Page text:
From the CNN blog, which follows “The View” more closely than I do:
Less than a week after President Barack Obama made history by endorsing same-sex marriage, the president would not commit to fighting to have the Defense of Marriage Act, commonly known as DOMA, be repealed. In an interview on ABC’s “The View” Mr. Obama reiterated his administration’s decision to stop defending the law in the courts. “My justice department has said to the courts we don’t think the defense of marriage act is constitutional this is something that historically had been determined at the state level, and part of my believing ultimately that civil unions weren’t sufficient.” But pressed further if he would fight to repeal DOMA, Mr. Obama would only say, “Congress is clearly on notice that I think it’s a bad idea.”
However, while the President continues his attack on traditional marriage—also known as marriage, period—many journalists are fixated on stories of alleged high school bullying by Mitt Romney. Well, I suppose that since Sen. Obama was vetted and scrutinized so thoroughly, it’s only fair that Romney undergo the same rite of passage.
Anyhow, one of Obama’s arguments is that the expansion of “rights” is a win-win situation for everyone, as FOX News reports:
While his administration has put out statements on the idea of repealing the 1996 federal law defining marriage as between a man and a woman, it’s unusual for Obama to call for its repeal.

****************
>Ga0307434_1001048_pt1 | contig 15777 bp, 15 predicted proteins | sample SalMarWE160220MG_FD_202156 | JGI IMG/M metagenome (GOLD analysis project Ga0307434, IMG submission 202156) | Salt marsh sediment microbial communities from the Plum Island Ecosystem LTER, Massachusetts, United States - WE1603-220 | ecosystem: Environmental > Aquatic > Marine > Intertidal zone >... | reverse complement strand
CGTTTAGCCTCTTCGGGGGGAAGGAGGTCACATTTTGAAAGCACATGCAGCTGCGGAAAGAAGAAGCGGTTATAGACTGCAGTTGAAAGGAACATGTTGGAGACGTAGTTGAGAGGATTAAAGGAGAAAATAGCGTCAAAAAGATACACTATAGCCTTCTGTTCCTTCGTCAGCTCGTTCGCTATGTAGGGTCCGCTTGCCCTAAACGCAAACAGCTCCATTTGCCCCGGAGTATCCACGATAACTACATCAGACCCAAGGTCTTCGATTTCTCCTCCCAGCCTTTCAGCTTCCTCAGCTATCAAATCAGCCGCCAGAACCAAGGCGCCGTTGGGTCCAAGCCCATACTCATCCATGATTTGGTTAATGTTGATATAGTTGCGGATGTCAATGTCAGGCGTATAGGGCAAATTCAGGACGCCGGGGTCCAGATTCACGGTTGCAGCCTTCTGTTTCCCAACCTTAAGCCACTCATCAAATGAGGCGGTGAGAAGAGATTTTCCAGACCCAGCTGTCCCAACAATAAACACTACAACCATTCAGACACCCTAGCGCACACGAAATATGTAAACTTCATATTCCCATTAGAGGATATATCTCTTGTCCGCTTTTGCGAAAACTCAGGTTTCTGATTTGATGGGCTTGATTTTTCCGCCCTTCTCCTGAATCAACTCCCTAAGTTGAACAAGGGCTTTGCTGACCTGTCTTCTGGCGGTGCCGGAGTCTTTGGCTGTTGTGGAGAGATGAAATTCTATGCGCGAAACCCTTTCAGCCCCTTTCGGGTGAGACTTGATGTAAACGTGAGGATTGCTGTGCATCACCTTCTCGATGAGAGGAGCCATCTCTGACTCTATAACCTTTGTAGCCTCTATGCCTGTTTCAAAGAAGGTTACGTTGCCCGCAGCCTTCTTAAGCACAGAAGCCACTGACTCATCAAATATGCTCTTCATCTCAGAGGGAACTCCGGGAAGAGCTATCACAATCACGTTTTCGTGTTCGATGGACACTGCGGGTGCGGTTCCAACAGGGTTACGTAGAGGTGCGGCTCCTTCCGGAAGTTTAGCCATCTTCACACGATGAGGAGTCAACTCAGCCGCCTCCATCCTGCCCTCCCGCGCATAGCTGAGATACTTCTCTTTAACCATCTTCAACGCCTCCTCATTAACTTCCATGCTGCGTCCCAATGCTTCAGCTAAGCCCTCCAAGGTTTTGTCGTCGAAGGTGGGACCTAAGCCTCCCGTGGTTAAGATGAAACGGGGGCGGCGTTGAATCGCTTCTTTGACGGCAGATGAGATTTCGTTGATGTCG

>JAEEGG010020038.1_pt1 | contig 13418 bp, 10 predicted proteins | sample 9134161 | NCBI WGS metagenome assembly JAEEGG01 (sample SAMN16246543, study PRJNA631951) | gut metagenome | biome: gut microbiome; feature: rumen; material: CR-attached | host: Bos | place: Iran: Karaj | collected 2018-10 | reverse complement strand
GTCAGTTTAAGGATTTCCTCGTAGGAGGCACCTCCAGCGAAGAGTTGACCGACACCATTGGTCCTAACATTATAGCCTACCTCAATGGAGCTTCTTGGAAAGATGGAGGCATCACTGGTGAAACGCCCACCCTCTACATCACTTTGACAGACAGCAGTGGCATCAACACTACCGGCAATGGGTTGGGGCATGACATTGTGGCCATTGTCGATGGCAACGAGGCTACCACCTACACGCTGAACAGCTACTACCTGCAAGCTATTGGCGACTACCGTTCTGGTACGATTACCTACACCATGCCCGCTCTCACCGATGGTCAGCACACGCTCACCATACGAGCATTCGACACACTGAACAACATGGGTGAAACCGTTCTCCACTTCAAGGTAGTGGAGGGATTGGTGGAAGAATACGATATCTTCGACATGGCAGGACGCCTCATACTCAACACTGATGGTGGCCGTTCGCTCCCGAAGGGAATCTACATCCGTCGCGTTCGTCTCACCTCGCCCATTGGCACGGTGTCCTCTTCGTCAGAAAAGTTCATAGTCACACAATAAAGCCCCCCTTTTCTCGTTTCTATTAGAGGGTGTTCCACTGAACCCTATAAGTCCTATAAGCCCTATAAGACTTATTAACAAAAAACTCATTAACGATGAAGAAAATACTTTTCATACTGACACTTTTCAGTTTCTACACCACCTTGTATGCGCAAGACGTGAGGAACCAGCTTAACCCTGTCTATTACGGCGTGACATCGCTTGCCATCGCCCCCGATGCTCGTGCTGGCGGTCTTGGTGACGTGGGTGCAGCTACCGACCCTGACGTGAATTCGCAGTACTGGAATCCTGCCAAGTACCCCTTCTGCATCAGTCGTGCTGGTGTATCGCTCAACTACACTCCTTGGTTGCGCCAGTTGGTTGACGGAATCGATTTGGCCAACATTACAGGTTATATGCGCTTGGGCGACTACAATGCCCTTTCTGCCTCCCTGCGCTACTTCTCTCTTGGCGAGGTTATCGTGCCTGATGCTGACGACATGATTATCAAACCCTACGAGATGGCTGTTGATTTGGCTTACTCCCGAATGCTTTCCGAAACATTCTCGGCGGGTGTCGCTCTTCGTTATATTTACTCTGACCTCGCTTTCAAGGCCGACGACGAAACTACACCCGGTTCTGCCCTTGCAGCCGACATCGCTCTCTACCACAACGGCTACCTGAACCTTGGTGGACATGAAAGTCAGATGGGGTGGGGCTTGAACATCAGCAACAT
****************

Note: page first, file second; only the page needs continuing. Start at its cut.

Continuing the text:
He did so Monday as one of a list of policy goals for what he hopes will be a second term, along with passing the immigration legislation known as the Dream Act, reforming Wall Street and investing in schools.
“We have never gone wrong when we expanded rights and responsibilities to everybody,” Obama said. “That doesn’t weaken families, that strengthens families.”
Unless, of course, the expansion of rights involves making certain that every insurance provider in the country provide contraceptives, abortifacients, and other medical procedures that are contrary to the beliefs of Catholics and others. But who’s keeping track of such trifling matters?
The simple fact is that a continual and often ill-conceived expansion of rights logically affects the rights of others, sometimes obviously and sometimes not so obviously. This is not, of course, to say that expanding rights is always bad, because that’s not the case at all. But Obama is going to be hardpressed to explain how the expansion of this right—what is really the attempted redefinition of marriage by the federal government, in the long run—will strengthen families. That is especially the case when you examine the horrible effects that the right to contraceptives (1965), the right to abortion (1972), and right to no fault divorces (1970s and onward) have had on marriage, familes, and especially women and children.
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